This move is great for the triceps for beginners and more advanced exercisers alike. It’s an intense isolation move, so make sure that you move through it slowly.  

What you need: One dumbbell 

Method: 

  • Stand up straight with your legs shoulder-width apart and your tail bone tucked, meaning your abs are engaged and there’s no arch in the lower spine. 
  • Hold a dumbbell at one end, with your palms gripping the head. Extend it overhead so that your fingers are pointing behind. 
  • Bend at the elbows, keeping the arms tucked in towards your ears. When you reach the bottom, squeeze through the triceps to lift the weight back towards the ceiling above your head. 
  • Continue to do this in reps of 10. 

Bicep curl

These might be associated with bodybuilding, but training your biceps will pay off when you try out compound exercises like rows. 

Any upper body exercises that use weights can be done either standing or seated, but the latter tends to make moves harder as it isolates the muscles more. 

What you need: Two dumbbells

Method:

  • Stand with your feet hip-width apart and hold a dumbbell in each hand with your arms by your sides and close to your body, palms facing outwards.
  • Squeeze through the upper arms as you curl the dumbbells up towards your shoulders. 
  • Be careful to keep the rest of your upper body still as you move through the movement. 
  • Continue to do this in reps of 10.

 Dumbbell shoulder press

Strong shoulders are important for both everyday posture and supporting you during exercise. Using a bench or chair for this shoulder exercise will ensure you have the correct back support.

What you need: Two dumbbells

Method:

  • Sitting on a bench or chair with back support, hold a dumbbell in each hand and lift them to shoulder height, so your elbows are bent and palms facing outwards.   
  • Take both dumbbells up and over your head so your arms are extended straight towards the sky, then lower down again to shoulder height.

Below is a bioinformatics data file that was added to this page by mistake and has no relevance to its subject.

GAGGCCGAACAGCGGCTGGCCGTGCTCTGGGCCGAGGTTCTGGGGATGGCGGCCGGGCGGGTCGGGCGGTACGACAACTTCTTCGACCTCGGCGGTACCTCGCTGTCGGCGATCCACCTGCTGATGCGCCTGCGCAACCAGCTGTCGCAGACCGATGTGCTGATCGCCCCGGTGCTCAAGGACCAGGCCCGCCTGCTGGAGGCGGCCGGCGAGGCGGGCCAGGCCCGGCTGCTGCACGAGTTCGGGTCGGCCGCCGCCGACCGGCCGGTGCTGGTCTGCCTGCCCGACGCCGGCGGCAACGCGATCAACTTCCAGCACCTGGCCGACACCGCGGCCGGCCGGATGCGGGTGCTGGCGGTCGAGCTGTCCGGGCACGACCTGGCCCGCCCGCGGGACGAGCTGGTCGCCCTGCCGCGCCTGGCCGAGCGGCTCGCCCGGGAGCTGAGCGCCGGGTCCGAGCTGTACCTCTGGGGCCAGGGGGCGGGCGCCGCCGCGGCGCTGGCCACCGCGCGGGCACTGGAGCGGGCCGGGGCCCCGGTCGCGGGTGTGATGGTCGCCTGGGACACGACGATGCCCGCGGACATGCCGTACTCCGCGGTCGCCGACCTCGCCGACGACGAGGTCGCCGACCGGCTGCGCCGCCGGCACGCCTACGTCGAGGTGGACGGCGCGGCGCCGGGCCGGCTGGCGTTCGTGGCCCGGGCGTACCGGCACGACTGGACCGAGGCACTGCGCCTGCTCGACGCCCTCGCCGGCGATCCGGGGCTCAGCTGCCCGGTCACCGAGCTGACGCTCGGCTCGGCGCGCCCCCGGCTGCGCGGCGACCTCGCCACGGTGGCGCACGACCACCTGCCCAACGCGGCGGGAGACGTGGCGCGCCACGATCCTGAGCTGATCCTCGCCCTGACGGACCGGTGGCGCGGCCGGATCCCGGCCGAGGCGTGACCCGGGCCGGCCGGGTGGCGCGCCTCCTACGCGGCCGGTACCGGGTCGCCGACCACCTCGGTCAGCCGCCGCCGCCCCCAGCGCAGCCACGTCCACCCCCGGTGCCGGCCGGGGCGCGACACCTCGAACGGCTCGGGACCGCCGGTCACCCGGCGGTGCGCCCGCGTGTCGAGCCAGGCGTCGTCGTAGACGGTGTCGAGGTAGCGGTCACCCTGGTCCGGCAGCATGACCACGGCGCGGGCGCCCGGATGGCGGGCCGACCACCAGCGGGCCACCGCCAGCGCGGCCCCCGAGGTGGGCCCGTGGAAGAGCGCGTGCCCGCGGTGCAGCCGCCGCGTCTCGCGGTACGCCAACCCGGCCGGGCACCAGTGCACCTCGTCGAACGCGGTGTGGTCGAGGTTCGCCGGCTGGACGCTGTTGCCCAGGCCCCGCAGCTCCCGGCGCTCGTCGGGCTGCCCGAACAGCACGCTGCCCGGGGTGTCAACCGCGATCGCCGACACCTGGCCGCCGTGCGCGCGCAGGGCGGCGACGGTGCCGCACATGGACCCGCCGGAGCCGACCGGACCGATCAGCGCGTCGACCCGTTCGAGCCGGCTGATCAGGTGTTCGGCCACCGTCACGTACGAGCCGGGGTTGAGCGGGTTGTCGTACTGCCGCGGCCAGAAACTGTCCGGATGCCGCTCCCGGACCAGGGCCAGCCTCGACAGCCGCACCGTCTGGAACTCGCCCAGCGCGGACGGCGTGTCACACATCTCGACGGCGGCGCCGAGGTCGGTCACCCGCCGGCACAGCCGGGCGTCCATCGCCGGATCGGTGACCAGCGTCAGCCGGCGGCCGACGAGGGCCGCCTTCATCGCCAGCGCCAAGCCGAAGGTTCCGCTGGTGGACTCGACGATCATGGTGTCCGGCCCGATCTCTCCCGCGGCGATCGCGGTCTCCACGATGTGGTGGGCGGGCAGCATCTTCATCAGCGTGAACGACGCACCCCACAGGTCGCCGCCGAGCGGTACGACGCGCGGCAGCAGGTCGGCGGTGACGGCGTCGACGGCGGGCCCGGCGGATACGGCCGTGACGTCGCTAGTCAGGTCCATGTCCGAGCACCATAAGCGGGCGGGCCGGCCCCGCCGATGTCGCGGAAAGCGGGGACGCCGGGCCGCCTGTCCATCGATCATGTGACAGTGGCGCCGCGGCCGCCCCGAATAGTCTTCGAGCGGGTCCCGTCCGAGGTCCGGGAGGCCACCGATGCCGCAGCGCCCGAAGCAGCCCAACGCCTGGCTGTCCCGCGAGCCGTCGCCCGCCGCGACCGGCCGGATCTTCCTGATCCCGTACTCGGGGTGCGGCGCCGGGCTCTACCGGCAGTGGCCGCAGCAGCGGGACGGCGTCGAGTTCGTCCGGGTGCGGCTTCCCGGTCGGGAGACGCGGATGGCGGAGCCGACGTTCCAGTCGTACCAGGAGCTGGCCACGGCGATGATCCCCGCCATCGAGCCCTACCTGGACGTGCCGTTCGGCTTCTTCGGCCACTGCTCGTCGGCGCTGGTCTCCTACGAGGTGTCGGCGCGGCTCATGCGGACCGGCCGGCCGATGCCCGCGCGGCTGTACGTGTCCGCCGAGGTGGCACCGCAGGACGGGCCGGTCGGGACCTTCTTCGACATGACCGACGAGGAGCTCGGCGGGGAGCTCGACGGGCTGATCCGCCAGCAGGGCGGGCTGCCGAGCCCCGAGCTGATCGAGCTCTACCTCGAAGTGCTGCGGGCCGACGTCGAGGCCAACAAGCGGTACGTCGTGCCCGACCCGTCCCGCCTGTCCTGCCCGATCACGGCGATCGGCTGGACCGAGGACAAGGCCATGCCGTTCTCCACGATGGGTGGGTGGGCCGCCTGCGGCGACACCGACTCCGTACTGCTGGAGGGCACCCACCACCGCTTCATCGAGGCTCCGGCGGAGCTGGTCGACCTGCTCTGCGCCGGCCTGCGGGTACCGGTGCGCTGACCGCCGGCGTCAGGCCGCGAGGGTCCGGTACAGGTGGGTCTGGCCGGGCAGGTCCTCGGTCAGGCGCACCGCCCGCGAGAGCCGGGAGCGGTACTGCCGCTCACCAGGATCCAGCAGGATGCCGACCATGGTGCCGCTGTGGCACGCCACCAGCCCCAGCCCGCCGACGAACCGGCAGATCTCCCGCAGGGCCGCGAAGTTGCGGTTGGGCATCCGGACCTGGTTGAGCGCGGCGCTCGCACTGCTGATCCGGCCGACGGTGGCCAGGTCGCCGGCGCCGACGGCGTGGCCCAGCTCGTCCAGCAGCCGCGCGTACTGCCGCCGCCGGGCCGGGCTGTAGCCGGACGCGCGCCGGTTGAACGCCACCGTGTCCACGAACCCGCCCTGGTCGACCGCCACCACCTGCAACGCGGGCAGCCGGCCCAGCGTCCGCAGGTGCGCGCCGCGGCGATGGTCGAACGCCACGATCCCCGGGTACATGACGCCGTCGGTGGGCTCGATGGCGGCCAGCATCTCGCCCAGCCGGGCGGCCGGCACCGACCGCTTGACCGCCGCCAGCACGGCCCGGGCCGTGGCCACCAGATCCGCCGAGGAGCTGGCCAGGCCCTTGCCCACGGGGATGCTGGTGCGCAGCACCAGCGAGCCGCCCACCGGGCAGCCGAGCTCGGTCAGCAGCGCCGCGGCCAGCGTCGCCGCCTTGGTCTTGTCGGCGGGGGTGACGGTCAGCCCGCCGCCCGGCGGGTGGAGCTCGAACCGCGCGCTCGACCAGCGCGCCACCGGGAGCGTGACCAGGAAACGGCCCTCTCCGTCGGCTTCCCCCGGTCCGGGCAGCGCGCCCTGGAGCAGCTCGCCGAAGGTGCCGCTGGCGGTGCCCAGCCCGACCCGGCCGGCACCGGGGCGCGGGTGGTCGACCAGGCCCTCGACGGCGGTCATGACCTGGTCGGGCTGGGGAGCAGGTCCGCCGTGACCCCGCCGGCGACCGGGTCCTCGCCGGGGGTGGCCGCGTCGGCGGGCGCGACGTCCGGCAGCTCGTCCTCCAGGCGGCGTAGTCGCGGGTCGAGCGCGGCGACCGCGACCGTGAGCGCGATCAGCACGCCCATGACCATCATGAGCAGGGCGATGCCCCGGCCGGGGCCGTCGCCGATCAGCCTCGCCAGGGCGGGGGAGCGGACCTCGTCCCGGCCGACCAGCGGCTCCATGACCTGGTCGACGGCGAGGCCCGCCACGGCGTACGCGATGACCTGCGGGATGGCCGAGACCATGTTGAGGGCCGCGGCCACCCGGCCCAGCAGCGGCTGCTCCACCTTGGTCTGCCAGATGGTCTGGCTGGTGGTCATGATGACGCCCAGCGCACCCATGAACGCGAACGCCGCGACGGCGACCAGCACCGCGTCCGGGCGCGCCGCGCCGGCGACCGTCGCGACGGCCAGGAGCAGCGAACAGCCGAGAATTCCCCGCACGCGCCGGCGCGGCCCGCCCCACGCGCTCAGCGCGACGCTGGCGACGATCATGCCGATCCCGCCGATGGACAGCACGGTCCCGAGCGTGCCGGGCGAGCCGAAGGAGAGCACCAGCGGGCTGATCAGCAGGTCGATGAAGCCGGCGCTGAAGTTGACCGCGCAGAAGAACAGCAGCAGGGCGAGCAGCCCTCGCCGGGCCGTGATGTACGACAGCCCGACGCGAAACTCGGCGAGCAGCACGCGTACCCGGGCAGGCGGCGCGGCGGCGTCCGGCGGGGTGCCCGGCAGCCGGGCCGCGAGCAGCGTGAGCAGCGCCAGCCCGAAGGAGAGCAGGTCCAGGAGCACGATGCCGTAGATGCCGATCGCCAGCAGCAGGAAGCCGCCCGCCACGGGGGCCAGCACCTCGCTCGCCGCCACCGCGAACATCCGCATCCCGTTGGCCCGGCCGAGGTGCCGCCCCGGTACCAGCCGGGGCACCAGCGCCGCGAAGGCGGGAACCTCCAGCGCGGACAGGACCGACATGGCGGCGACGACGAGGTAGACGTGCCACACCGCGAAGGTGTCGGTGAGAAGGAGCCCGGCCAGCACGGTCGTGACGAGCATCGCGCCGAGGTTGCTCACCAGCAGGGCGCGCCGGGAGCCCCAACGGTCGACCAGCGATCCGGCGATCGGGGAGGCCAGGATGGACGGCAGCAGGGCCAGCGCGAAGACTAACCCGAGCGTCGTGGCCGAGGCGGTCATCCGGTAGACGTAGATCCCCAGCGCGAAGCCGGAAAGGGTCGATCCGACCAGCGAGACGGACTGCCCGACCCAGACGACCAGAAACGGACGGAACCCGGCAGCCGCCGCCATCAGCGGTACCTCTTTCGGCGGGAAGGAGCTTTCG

• Make sure that your shoulders don’t rise up to your ears as you lift your arms and that they are squeezed back and down. 
  • Again, try to go for around 10 reps. 

Chest press

This move is a compound exercise, meaning it works multiple muscle groups in the body. Get ready to feel your chest, shoulders and triceps. 

What you need: Two dumbbells 

Method:

  • Lie on your back on a bench. If you’re at home then you can also lie on the floor, but you won’t be able to get the same depth in the exercise. 
  • Hold a dumbbell in each hand with your arms bent at right angles and palms facing forwards. The dumbbells should be at either side of your chest. 
  • Squeeze the chest and core to push the weights upwards so your hands come together over the middle of your chest, pointing towards the ceiling. 
  • Bring them back down to chest level in a slow controlled movement. 
  • Start with reps of five and build upwards from there.

Follow @StrongWomenUK on Instagram for the latest workouts, delicious recipes and motivation from your favourite fitness experts.

Image: Getty 

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Megan Murray

Megan Murray is a digital journalist for stylist.co.uk, who enjoys writing about London happenings, beautiful places, delicious morsels and generally spreading sparkle wherever she can.